The Egyptians had their temples supported by intricately designed pillars, the Greeks had the Parthenon and now ASU will support its own set of pillar art, if only for a limited time.
“Pipe Brothers” is a set of nine hand-carved and painted ceramic sewer pipes that stand at about seven and a half feet tall, weighing nearly 750 lbs.
Garth Johnson, curator at ASU Art Museum’s Ceramic Research Center, said that bringing it all together in the building in Downtown Tempe was a feat in its own.
“They have to be handled with forklifts,” Johnson said. “Part of the fun of this exhibition is that parts of the museum will have time lapses of this.”
He said that as a curator he is very interested in collaborations and people, an interest that was part of bringing in these massive creations.
“I’m very interested in collaborations and people who color outside the lines,” Johnson said. “The Francos for sure fit that bill. Then Mission Clay is a pleasure to work with in that regard as well.”
From dinosaur fossils to James Dean, each clay pipe has it’s own unique narrative and took hours of work and buckets of sweat.
To help with these creations, Tom Franco did a little collaboration himself as he brought members from his non-profit, Firehouse Art Collective which provides artists access to affordable places to live, work and collaborate, to help with the design and labor required to create these pieces.
“When we started coming to Arizona, we came in the middle of summer and it was hot,” Tom Franco said. “We would just sweat all day long, doing 12 -16 hour days on our feet. It gets pretty intense.”
He said that because of the intense heat, the clay would start to crack. In order to put moisture in the air for a suitable work environment, they had to flood the floor.
“We were working in a sauna, literally,” Tom Franco said.
He and his team would come out to work on the clay pipes in one week increments, and he said it was often a “fly-by-the-seat-of-your-pants” type job.
“They make their own clay body,” he said of the clay they used while working at Mission Clay. “Compared to opening a bag of clay you are buying at the store, it’s tough. So it’s more like carving wood …. I’m seriously ripping out pieces, getting blisters and the it’s very close to what a wood slice would look like.”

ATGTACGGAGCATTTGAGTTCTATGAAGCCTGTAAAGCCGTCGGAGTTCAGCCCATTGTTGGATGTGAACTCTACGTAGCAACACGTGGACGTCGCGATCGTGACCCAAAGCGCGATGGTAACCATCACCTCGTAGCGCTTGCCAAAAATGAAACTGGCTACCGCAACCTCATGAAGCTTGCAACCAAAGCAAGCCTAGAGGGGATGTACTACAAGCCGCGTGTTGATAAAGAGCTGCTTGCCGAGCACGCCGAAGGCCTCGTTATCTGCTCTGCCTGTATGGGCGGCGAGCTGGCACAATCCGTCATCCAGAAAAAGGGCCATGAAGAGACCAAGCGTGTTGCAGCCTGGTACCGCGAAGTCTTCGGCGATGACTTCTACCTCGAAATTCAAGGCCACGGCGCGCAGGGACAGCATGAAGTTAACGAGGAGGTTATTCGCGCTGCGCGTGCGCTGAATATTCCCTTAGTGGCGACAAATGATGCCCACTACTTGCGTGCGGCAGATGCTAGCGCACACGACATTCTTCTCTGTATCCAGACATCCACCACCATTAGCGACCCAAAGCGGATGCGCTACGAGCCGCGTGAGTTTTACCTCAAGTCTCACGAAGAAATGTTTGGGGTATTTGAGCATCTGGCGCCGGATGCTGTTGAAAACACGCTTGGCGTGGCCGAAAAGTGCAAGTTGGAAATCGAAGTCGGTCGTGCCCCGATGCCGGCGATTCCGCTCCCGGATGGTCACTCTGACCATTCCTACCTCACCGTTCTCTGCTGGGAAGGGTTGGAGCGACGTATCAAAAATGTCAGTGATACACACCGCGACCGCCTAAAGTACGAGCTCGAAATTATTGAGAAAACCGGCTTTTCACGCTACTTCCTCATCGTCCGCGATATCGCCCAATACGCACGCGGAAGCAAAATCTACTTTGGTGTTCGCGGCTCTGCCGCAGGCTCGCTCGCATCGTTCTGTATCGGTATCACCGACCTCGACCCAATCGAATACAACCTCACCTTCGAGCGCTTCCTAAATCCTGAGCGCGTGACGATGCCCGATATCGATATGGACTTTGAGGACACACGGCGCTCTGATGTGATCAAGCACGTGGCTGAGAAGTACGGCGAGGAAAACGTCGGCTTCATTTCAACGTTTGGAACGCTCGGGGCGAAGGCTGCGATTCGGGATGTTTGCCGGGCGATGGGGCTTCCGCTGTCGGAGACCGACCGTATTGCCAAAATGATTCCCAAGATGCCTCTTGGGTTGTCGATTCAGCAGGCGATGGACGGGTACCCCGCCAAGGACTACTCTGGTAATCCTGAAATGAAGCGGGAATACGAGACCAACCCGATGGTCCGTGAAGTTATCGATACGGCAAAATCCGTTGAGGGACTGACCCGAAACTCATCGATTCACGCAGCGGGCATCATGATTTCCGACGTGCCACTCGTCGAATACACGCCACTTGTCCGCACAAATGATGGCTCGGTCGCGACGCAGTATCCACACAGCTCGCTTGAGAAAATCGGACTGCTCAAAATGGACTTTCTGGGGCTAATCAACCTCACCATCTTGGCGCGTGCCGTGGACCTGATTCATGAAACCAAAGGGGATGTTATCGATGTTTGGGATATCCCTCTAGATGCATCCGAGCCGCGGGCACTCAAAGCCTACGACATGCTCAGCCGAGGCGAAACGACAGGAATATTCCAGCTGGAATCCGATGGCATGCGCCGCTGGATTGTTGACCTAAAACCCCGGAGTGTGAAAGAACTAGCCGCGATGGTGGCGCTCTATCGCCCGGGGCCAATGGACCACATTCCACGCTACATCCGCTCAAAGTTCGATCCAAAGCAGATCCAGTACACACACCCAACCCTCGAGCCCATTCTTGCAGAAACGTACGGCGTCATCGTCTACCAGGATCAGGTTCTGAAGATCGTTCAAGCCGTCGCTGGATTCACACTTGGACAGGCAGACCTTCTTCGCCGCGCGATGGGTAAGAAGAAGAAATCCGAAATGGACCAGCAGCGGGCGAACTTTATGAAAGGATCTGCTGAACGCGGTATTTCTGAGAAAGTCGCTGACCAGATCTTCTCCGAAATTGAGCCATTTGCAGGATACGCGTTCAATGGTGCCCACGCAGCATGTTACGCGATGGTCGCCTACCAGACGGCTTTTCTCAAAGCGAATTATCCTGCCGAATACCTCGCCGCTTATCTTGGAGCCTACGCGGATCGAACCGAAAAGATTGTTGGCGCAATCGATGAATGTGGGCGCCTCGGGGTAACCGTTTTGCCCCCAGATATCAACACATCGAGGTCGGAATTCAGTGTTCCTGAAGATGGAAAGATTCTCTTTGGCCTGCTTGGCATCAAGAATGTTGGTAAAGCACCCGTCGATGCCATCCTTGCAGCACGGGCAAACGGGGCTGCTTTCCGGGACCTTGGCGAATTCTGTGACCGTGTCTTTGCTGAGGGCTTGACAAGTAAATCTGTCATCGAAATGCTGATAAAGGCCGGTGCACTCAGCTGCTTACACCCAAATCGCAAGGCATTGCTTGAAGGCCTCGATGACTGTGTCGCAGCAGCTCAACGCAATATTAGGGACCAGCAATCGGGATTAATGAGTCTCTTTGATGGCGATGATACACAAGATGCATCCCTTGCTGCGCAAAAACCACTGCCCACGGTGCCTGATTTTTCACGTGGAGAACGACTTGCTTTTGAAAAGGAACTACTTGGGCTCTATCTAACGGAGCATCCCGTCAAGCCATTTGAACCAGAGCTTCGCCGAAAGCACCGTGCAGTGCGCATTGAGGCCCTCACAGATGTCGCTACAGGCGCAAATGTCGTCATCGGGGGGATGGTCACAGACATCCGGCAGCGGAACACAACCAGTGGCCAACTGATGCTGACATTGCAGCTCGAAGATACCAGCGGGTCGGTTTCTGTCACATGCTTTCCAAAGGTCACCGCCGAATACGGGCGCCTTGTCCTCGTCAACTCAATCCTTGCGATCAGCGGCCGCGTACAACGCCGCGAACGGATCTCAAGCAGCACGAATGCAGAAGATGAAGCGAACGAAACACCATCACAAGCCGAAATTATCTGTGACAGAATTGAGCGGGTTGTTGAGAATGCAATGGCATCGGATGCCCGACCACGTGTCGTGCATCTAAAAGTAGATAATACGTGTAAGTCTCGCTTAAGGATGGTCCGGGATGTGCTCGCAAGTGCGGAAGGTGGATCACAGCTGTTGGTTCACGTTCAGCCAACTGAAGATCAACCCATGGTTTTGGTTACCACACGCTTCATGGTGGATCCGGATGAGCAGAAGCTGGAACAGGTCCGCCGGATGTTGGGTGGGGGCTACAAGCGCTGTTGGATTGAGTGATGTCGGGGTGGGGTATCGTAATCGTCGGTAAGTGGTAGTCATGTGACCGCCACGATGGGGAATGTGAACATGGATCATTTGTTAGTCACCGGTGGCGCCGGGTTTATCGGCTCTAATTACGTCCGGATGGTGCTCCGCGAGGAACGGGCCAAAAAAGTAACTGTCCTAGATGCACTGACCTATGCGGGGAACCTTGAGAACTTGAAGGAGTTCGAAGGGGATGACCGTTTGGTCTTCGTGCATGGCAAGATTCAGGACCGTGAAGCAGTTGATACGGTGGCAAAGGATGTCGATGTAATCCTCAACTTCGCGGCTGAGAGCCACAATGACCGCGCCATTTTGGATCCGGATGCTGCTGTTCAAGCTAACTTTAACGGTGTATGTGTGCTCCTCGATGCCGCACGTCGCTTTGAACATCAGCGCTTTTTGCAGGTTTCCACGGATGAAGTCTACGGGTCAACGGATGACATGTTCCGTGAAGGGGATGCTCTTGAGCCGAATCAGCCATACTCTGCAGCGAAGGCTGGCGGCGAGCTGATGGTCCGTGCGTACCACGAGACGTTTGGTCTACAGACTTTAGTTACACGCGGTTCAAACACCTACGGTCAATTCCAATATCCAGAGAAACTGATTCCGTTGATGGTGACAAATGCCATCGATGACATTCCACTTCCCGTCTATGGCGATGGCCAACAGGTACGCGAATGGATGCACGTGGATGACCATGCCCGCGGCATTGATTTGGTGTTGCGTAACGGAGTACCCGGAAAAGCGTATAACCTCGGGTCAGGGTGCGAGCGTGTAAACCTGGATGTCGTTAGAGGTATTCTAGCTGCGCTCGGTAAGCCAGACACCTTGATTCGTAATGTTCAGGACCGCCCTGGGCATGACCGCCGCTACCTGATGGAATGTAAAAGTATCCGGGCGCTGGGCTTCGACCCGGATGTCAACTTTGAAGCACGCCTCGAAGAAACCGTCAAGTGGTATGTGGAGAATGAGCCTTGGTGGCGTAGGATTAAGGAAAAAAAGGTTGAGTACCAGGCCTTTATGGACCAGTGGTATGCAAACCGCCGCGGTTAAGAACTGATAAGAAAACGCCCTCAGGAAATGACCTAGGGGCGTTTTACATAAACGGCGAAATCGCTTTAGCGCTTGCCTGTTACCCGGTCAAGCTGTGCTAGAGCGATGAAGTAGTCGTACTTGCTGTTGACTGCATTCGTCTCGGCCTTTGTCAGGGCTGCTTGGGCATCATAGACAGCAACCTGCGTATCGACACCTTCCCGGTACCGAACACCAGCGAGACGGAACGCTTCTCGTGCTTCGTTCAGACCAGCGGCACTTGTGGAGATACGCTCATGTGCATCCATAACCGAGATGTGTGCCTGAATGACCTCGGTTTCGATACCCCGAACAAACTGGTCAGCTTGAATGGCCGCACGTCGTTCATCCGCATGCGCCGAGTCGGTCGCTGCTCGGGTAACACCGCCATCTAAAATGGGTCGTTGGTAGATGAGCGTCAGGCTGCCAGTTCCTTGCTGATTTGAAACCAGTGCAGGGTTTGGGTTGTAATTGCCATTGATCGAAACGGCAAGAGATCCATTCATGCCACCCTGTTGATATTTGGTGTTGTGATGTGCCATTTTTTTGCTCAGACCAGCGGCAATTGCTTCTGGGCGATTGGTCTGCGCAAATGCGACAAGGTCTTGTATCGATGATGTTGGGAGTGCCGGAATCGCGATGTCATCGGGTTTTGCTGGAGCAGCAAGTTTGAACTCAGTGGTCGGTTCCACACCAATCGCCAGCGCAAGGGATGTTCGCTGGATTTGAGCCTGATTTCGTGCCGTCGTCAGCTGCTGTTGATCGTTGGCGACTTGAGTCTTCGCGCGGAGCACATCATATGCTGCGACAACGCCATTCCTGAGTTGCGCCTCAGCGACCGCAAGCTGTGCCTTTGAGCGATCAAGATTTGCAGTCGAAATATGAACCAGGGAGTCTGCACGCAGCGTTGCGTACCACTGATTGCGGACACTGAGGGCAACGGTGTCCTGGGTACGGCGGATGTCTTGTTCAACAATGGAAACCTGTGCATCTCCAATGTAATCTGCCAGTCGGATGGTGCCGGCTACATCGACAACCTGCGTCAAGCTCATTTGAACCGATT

Since the clay is so hard to get off, putting it back on isn’t really an option, especially since it won’t stick, Tom Franco said. Rolling with the punches was the name of the game, but he said that he and his crew were just fine.
“That’s what we’re good at,” he said. “Our group - because of the nature of our collaboration - we often take a painting or a small sculpture and someone starts it and then we’re just like, ‘It’s your turn to work on it.’ We just build off each other.”
John Toki, Mission Clay’s art and industry associate director, said Mission Clay’s collaboration with Tom and his band of artists came from a suggestion he made to the director of the program, Bryan Vansell.
“I said, ‘Bryan, I really believe it is important to support younger artists and a perfect example is Tom Franco,'” Toki said.
Tom had been a former student of Toki’s at the college of California College of Arts and Crafts in Oakland, California.
“I saw a show of Tom’s and James Franco’s work in Berkeley …. That’s when I thought it could be a collaborative exhibition at ASU through the Mission Clay Arts and Industry Program.”
What started as a thought two years ago has turned into the nine different pipes that will be on display, a documentary film on the experience through Elysium Bandini Studios (James Franco’s non-profit video-streaming service and production studio) and a film being produced through ASU as well, Toki said.
He said that James Franco said he would ask Iris Torrez, a film producer for James as well as Tom’s fiancé, to work with some of the students at ASU to learn from a film producer what it is like.
“The educational component is very, very important to me,” Toki said. “That ASU students are going to gain and learn something from this project.”
For Tom, he said that the college atmosphere is a great place to have this traveling exhibition shown first.
“I love the college atmosphere,” Tom Franco said. “Having that atmosphere is really inspiring. I model my art group on that kind of atmosphere. I couldn’t be happier, more inspired and comfortable coming to ASU.”
To find out more on “Pipe Brothers” and the ASU Ceramics Research Center, click here.
Reach the reporter at firstname.lastname@example.org or follow @BaldnerOwen on Twitter.